The code for recursive binary search is shown below:

### JavaScript implementation

```
function binarySearch(arr, item, low, high) {
if (low > high) { // No more elements in the array.
return null;
}
// Find the middle of the array.
var mid = Math.ceil((low + high) / 2);
if (arr[mid] === item) { // Found the item!
return mid;
}
if (item < arr[mid]) { // Item is in the half from low to mid-1.
return binarySearch(arr, item, low, mid-1);
}
else { // Item is in the half from mid+1 to high.
return binarySearch(arr, item, mid+1, high);
}
}
var numbers = [1,2,3,4,5,6,7];
print(binarySearch(numbers, 5, 0, numbers.length-1));
```

Here is another implementation in JavaScript:

```
function binary_search(a, v) {
function search(low, high) {
if (low === high) {
return a[low] === v;
} else {
var mid = math_floor((low + high) / 2);
return (v === a[mid])
||
(v < a[mid])
? search(low, mid - 1)
: search(mid + 1, high);
}
}
return search(0, array_length(a) - 1);
}
```

### Ruby implementation

```
def binary_search(target, array)
sorted_array = array.sort
low = 0
high = (sorted_array.length) - 1
while high >= low
middle = (low + high) / 2
if target > sorted_array[middle]
low = middle + 1
elsif target < sorted_array[middle]
high = middle - 1
else
return middle
end
end
return nil
end
```

### Example in C

```
int binarySearch(int a[], int l, int r, int x) {
if (r >= l){
int mid = (l + (r - l))/2;
if (a[mid] == x)
return mid;
if (arr[mid] > x)
return binarySearch(arr, l, mid-1, x);
return binarySearch(arr, mid+1, r, x);
}
return -1;
}
```

### Python implementation

```
def binary_search(arr, l, r, target):
if r >= l:
mid = (l + (r - l))/2
if arr[mid] == target:
return mid
elif arr[mid] > target:
return binary_search(arr, l, mid-1, target)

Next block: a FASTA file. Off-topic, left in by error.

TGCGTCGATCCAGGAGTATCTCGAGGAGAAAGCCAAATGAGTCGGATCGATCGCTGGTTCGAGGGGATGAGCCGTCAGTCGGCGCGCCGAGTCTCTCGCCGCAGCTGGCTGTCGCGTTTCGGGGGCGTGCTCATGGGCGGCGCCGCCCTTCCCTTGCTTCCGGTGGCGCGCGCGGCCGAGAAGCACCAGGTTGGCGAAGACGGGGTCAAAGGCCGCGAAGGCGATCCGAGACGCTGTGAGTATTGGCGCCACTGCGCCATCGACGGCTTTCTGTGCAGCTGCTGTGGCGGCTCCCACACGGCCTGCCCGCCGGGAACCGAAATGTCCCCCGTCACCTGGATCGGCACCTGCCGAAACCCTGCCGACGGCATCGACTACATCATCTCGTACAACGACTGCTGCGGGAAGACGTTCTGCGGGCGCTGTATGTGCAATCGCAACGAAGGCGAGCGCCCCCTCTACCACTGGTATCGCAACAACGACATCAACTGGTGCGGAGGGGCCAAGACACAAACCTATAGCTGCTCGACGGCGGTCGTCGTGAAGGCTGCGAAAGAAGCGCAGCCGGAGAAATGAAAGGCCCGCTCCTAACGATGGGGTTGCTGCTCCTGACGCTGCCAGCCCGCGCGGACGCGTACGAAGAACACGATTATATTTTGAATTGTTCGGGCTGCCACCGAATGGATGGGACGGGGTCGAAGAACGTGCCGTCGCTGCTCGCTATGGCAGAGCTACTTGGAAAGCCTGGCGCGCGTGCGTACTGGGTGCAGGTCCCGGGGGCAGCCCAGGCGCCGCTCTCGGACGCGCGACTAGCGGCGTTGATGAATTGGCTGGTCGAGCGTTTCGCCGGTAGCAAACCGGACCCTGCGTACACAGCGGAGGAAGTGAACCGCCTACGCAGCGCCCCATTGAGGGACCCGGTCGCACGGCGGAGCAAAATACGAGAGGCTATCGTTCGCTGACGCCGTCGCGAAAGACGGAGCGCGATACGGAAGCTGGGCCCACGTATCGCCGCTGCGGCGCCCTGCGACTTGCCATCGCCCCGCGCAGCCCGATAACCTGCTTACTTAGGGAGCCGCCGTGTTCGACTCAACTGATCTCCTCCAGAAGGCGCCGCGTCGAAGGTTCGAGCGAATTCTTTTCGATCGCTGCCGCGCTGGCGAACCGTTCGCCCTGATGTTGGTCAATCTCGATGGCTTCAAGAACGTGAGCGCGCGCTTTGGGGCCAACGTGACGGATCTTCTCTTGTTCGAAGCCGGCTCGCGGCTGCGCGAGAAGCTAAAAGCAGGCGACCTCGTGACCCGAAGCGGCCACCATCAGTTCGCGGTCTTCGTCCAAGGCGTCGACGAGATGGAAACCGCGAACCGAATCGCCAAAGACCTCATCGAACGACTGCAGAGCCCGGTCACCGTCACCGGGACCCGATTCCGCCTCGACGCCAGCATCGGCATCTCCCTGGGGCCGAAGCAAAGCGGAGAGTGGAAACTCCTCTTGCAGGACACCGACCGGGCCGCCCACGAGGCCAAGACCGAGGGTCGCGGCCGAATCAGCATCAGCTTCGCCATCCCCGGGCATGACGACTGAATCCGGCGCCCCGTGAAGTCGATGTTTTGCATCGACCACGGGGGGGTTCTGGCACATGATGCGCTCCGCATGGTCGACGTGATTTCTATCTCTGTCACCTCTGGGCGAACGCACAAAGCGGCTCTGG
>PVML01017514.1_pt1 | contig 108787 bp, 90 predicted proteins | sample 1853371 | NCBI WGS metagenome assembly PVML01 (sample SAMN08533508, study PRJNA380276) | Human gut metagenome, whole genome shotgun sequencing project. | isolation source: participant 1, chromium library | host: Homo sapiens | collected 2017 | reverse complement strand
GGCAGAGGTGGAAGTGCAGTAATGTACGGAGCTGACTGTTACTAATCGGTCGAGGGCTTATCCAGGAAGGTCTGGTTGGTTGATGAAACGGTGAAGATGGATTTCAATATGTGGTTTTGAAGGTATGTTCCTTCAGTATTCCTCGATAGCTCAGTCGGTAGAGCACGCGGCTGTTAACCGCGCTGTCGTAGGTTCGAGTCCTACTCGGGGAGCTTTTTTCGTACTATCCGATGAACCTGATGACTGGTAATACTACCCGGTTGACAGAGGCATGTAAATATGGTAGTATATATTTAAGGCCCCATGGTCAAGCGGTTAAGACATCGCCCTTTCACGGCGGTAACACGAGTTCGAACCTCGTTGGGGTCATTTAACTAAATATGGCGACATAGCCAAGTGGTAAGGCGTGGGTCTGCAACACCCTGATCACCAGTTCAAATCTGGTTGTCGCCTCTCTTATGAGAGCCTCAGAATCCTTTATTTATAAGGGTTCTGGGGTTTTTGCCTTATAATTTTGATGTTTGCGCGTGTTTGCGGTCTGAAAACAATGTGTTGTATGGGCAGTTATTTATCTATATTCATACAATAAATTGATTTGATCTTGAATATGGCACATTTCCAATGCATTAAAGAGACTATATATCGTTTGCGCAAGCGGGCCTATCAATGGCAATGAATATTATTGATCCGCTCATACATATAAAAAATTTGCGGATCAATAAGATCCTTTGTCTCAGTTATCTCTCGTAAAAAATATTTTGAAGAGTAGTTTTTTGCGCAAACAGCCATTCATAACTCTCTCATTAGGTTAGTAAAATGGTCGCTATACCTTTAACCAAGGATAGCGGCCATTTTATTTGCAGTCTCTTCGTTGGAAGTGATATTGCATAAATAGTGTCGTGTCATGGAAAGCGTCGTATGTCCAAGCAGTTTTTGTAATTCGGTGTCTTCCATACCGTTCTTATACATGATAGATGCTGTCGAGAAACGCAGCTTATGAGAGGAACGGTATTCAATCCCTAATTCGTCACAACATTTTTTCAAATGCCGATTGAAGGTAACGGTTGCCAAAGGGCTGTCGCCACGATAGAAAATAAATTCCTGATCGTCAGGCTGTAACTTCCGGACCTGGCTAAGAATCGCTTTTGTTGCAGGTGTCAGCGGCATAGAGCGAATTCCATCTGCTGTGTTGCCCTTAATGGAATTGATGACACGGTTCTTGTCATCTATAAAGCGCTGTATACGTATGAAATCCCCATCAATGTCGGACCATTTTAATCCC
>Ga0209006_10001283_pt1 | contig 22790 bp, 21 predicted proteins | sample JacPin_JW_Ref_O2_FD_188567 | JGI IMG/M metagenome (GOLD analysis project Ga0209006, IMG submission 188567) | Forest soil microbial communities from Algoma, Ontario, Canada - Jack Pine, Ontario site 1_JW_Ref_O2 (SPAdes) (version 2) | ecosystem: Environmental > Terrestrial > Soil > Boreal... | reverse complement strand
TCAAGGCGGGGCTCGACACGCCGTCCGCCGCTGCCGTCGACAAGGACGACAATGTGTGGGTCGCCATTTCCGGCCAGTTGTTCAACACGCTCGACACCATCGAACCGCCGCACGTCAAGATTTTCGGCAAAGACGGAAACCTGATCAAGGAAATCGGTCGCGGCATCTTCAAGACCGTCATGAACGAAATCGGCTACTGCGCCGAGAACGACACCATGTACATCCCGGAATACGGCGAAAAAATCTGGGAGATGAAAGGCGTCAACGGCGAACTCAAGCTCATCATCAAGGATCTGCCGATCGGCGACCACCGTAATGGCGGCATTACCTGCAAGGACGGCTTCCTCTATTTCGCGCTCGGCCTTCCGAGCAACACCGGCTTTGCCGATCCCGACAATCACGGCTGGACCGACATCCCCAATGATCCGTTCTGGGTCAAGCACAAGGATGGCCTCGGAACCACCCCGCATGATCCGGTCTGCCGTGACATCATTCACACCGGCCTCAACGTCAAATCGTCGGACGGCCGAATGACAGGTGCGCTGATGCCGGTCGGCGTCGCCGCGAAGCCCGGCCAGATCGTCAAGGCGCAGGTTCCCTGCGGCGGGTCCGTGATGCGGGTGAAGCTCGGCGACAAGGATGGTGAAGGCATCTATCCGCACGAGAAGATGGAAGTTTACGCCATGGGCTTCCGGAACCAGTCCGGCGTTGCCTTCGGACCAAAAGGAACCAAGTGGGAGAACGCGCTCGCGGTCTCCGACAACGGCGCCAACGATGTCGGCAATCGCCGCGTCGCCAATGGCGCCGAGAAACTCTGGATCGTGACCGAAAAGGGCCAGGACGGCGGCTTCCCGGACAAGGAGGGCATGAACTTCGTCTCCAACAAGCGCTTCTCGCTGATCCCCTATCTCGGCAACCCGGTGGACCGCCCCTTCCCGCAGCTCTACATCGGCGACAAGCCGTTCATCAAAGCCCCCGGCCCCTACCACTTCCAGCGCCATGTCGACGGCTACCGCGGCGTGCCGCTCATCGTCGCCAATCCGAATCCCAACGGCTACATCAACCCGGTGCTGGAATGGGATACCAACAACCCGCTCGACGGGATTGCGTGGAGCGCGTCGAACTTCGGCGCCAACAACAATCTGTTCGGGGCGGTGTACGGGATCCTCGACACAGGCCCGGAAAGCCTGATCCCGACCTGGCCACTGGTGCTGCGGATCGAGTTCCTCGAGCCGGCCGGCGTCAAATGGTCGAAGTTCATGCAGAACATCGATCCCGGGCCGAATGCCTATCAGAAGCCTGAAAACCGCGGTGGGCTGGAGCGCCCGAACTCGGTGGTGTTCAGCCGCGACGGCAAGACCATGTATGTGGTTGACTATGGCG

else:
return binary_search(arr, mid+1, r, target)
else:
return -1
```

### Example in C++

Recursive approach!

```
// Recursive approach in C++
int binarySearch(int arr[], int start, int end, int x)
{
if (end >= start)
{
int mid = (start + (end - start))/2;
if (arr[mid] == x)
return mid;
if (arr[mid] > x)
return binarySearch(arr, start, mid-1, x);
return binarySearch(arr, mid+1, end, x);
}
return -1;
}
```

Iterative approach!

```
int binarySearch(int arr[], int start, int end, int x)
{
while (start <= end)
{
int mid = (start + (end - start))/2;
if (arr[mid] == x)
return mid;
if (arr[mid] < x)
start = mid + 1;
else
end = mid - 1;
}
return -1;
}
```

### Example in Swift

```
func binarySearch(for number: Int, in numbers: [Int]) -> Int? {
var lowerBound = 0
var upperBound = numbers.count
while lowerBound < upperBound {
let index = lowerBound + (upperBound - lowerBound) / 2
if numbers[index] == number {
return index // we found the given number at this index
} else if numbers[index] < number {
lowerBound = index + 1
} else {
upperBound = index
}
}
return nil // the given number was not found
}
```

### Example in Java

```
// Iterative Approach in Java
int binarySearch(int[] arr, int start, int end, int element)
{
while(start <= end)
{
int mid = start + ( end - start ) / 2;
if(arr[mid] == element)
return mid;
if(arr[mid] < element)
start = mid+1;
else
end = mid-1;
}
return -1;
}
```

```
// Recursive Approach in Java
int binarySearch(int[] arr, int start,int end , int element)
{
if (end >= start)
{
int mid = start + ( end - start ) / 2;
if(arr[mid] == element)
return mid;
if(arr[mid] < element)
return binarySearch( arr , mid + 1 , end , element );
else
return binarySearch( arr, start, mid - 1 , element);
}
return -1;
}
```